a tray having a base integrally connected to inclined sides extending upwardly therefrom, along the periphery thereof and terminating at an upper rim, said rim comprising a ledge having upper and lower exposed surfaces;
a grate having a pair of shortened end members and a pair of side members collectively joined end to end to form a frame and define an interior space receiving therein a plurality of support members integrally connected to said side members and positioned parallel to said shortened end members, said frame having an overall geometric configuration substantially conforming to said ledge to permit said frame to rest atop said upper exposed surface, each of said support members being equally spaced apart to form a plurality of elongate openings for passage into said tray debris and liquids released from foot apparel resting atop said support member; and
a folding frame structure having left and right legs pivotally fastened to at least one tray support assembly situated thereinbetween, each of said legs comprising upper and lower elongate horizontal members and a pair of elongate vertical members each having ends fastened to one another to form a leg of rectangular configuration, said tray support assembly comprising forward and aft horizontal supports each having a pair of ends affixed to said left and right legs and positioned parallel to one another, each of said ends of said horizontal supports comprising a stem extending outwardly and perpendicular therefrom to engage and fit into an aperture extending into and through an inner face of each of said vertical members and left and right tray rails integrally connected to said horizontal supports and hanging downwardly therefrom to engage said lower exposed surface to the extent of supporting said tray below said tray support assembly.
2. An assembly as set forth in claim 1, wherein said inclined sides extend angularly outward from said base by approximately 25° from an axis perpendicular to said base.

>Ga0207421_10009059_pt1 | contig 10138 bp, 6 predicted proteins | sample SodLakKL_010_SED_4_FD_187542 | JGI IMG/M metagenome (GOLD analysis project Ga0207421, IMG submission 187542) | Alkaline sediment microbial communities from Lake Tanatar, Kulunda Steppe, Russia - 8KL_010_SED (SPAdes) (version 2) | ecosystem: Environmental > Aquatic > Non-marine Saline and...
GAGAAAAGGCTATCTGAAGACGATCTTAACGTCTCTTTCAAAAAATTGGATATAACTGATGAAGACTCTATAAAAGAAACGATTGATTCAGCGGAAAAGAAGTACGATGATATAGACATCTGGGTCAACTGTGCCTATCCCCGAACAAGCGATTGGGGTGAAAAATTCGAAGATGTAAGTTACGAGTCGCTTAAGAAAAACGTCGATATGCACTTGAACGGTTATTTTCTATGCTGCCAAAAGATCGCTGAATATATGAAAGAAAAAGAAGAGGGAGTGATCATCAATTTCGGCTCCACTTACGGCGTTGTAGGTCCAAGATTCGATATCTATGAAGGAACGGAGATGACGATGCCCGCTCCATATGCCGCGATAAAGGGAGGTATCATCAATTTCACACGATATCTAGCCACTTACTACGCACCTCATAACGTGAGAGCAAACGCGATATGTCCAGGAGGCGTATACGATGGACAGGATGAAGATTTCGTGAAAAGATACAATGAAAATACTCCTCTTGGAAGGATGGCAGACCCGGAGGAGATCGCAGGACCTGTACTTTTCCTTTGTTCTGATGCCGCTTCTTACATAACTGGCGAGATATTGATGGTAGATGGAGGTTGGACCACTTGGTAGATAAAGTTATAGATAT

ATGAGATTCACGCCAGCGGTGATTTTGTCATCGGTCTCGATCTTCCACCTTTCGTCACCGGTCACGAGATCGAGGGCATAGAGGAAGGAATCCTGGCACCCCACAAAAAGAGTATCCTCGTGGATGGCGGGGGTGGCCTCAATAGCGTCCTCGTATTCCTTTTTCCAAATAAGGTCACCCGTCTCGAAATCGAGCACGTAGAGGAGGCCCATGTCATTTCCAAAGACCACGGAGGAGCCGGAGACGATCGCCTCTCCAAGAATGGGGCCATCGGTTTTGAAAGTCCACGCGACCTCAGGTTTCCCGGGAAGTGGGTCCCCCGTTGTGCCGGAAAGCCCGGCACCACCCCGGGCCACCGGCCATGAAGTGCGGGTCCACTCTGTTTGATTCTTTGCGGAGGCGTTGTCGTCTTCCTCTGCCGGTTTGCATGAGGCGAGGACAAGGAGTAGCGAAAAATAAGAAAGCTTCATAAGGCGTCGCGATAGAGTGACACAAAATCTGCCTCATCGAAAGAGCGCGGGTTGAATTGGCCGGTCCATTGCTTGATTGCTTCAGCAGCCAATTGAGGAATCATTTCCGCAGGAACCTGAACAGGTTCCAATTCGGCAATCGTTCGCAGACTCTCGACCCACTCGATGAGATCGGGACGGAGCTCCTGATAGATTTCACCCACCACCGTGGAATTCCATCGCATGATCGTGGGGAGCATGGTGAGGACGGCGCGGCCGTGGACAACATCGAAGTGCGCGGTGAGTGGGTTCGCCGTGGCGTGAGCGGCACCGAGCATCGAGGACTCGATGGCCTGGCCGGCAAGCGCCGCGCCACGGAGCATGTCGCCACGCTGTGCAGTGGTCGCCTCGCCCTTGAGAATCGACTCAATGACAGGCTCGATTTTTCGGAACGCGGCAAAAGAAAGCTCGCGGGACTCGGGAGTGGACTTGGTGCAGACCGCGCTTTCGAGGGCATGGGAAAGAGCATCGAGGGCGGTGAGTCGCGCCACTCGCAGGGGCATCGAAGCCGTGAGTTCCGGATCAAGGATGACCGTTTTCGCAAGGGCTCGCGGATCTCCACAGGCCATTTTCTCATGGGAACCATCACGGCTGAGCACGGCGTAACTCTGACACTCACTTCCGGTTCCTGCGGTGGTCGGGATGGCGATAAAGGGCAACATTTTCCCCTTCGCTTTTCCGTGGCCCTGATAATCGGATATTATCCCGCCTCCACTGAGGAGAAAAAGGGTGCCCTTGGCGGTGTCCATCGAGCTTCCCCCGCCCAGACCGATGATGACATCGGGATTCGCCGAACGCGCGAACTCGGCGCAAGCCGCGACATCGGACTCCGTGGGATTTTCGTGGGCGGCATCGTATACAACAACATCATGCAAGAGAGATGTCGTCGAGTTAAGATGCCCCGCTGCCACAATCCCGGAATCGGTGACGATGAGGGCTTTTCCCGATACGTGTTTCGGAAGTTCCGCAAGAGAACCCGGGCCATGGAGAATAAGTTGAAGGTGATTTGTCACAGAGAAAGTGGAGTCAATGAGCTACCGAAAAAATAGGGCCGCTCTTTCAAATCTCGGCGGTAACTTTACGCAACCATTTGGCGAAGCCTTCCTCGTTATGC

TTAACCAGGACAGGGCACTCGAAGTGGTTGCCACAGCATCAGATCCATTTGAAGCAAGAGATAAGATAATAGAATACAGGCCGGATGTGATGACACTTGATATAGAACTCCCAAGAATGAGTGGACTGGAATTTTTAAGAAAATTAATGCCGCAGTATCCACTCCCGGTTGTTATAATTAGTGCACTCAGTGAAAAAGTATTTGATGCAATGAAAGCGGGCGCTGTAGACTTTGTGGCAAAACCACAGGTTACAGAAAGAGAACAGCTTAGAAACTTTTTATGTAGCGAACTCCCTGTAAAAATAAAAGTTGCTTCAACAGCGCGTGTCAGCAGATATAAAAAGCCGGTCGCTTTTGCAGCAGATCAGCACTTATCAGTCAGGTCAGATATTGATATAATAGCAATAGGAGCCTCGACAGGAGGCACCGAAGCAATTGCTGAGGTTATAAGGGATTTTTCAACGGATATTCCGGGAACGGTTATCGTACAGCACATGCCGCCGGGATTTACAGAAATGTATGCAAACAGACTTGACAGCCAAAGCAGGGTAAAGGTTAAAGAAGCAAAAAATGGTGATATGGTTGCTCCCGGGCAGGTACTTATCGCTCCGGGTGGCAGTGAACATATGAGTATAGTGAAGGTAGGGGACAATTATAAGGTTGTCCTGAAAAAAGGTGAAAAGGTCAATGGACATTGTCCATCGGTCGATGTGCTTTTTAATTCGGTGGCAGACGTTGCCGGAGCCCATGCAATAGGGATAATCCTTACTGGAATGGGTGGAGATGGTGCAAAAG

3. An assembly as set forth in claim 1, wherein said rim comprises a supportive wall integrally connected thereto and extending upwardly from said upper exposed surface of said ledge to supplement rigidity of said tray and retain positioning of said frame about said tray while foot apparel is being slidably positioned about said support members.
4. An assembly as set forth in claim 3, wherein said supportive wall comprises a height substantially equivalent to the height of said frame to mitigate undue interference between said supportive wall and foot apparel as the foot apparel traverses said support members and onto and over said supportive wall and said frame.
5. An assembly as set forth in claim 1, further comprising a cabinet having left and right sidewalls and top and bottom sides collectively connected together to form a box-like structure defining an interior compartment for housing therein at least one tray adaptably fitted with said frame having said support member, said left and right sidewalls each having an inner planer surface for mounting thereon left and right guide rails, respectively, each extending outwardly therefrom to engage said lower exposed surface and support said tray.
6. An assembly as set forth in claim 5, wherein said cabinet is fitted with a cushioned seat mounted atop said top side and is structurally reinforced by a back panel fixedly attached along a back leading edge of the collective arrangement of said left and right sidewalls and said top and bottom sides, said cabinet further comprising a pair of rotatable lock mechanisms fastened along a front leading edge of said cabinet to retain positioning of said tray within said cabinet during movement of the foot apparel.
7. A foldable rack and tray assembly for supporting foot apparel and containing debris and liquids released therefrom, said assembly comprising, in combination:
a tray having a base integrally connected to inclined sides extending upwardly therefrom, along the periphery thereof and terminating at an upper rim, said rim comprising a ledge having upper and lower exposed surfaces; and